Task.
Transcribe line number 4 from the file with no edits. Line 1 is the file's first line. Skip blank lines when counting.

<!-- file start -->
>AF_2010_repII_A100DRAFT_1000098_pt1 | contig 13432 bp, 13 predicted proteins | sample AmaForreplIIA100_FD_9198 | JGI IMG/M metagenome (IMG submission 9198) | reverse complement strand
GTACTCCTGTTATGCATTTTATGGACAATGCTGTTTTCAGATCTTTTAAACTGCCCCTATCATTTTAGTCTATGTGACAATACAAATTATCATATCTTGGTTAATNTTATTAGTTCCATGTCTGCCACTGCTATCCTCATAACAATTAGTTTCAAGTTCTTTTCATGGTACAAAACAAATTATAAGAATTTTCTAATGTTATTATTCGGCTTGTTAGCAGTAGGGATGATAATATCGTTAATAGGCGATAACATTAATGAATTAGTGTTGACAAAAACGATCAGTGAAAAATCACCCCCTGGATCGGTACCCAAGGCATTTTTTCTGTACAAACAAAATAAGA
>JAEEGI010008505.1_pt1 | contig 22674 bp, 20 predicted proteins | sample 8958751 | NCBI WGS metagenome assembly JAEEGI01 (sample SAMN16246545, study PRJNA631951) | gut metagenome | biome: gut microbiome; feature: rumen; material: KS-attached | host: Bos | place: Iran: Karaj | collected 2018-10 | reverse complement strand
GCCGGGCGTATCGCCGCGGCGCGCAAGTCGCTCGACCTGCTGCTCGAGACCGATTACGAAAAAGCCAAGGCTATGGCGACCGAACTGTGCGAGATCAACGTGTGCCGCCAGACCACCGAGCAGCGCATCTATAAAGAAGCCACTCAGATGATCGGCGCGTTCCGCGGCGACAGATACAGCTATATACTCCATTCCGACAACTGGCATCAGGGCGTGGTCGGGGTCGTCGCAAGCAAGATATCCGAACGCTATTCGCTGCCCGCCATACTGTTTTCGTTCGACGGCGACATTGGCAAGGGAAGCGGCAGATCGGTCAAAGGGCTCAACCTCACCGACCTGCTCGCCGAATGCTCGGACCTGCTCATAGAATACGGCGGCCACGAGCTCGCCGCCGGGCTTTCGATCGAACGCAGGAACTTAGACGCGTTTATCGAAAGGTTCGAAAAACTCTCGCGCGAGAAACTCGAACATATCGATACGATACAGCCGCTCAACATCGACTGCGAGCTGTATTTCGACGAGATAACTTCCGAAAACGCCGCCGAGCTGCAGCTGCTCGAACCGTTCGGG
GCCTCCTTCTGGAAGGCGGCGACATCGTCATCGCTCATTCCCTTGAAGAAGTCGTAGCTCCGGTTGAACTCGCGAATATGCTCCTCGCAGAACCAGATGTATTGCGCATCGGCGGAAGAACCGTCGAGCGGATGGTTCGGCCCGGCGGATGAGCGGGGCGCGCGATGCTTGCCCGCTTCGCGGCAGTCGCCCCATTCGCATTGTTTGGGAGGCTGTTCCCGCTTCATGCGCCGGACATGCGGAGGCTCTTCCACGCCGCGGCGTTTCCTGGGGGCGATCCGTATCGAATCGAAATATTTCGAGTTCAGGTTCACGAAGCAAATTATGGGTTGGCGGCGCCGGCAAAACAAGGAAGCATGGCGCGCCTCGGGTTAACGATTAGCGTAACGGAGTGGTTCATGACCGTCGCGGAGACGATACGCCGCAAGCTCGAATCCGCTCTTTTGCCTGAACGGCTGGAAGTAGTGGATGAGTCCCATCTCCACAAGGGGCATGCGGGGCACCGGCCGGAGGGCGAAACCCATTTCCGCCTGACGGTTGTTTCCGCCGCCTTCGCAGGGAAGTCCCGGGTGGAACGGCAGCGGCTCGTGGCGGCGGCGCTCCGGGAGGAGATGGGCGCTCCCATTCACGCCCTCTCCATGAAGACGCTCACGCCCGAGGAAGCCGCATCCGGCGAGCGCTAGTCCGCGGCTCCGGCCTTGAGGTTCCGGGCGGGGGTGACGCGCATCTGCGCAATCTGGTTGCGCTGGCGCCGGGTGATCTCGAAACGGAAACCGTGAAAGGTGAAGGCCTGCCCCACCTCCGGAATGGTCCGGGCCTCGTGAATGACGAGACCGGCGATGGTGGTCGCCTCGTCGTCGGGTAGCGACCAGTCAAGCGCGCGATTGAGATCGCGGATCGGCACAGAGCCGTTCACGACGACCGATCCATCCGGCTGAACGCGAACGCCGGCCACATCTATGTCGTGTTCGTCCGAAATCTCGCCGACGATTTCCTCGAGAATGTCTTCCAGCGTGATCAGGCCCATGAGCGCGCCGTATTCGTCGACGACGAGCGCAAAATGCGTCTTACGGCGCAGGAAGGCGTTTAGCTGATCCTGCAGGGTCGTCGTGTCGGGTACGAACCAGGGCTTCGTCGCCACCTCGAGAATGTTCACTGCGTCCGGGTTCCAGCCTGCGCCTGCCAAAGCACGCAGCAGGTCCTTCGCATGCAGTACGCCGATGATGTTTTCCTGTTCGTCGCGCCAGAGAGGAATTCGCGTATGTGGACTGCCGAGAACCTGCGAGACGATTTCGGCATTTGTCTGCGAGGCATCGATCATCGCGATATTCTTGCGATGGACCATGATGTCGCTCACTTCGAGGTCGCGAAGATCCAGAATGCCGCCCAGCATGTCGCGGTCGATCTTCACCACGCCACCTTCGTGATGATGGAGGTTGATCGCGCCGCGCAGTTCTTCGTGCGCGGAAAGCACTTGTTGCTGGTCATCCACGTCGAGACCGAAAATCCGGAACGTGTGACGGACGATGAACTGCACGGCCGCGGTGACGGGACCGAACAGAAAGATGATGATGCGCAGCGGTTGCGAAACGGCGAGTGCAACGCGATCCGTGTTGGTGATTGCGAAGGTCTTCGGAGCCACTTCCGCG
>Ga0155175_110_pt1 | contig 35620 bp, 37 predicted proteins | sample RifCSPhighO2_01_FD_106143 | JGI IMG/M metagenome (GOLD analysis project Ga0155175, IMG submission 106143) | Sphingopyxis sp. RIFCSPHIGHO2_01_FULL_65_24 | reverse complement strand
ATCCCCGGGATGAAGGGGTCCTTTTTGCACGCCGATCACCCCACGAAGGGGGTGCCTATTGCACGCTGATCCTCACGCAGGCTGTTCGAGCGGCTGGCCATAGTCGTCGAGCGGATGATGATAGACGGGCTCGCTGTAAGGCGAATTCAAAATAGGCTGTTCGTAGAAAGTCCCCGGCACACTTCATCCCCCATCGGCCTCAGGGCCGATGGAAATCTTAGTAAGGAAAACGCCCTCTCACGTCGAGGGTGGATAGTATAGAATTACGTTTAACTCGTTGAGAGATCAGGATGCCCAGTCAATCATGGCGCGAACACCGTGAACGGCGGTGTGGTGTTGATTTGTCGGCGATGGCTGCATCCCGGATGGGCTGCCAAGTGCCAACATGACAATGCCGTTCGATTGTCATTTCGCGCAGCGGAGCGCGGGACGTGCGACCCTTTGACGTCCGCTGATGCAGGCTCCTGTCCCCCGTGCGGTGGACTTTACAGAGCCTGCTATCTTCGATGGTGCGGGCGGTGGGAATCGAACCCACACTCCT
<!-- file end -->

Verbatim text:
GCCGGGCGTATCGCCGCGGCGCGCAAGTCGCTCGACCTGCTGCTCGAGACCGATTACGAAAAAGCCAAGGCTATGGCGACCGAACTGTGCGAGATCAACGTGTGCCGCCAGACCACCGAGCAGCGCATCTATAAAGAAGCCACTCAGATGATCGGCGCGTTCCGCGGCGACAGATACAGCTATATACTCCATTCCGACAACTGGCATCAGGGCGTGGTCGGGGTCGTCGCAAGCAAGATATCCGAACGCTATTCGCTGCCCGCCATACTGTTTTCGTTCGACGGCGACATTGGCAAGGGAAGCGGCAGATCGGTCAAAGGGCTCAACCTCACCGACCTGCTCGCCGAATGCTCGGACCTGCTCATAGAATACGGCGGCCACGAGCTCGCCGCCGGGCTTTCGATCGAACGCAGGAACTTAGACGCGTTTATCGAAAGGTTCGAAAAACTCTCGCGCGAGAAACTCGAACATATCGATACGATACAGCCGCTCAACATCGACTGCGAGCTGTATTTCGACGAGATAACTTCCGAAAACGCCGCCGAGCTGCAGCTGCTCGAACCGTTCGGG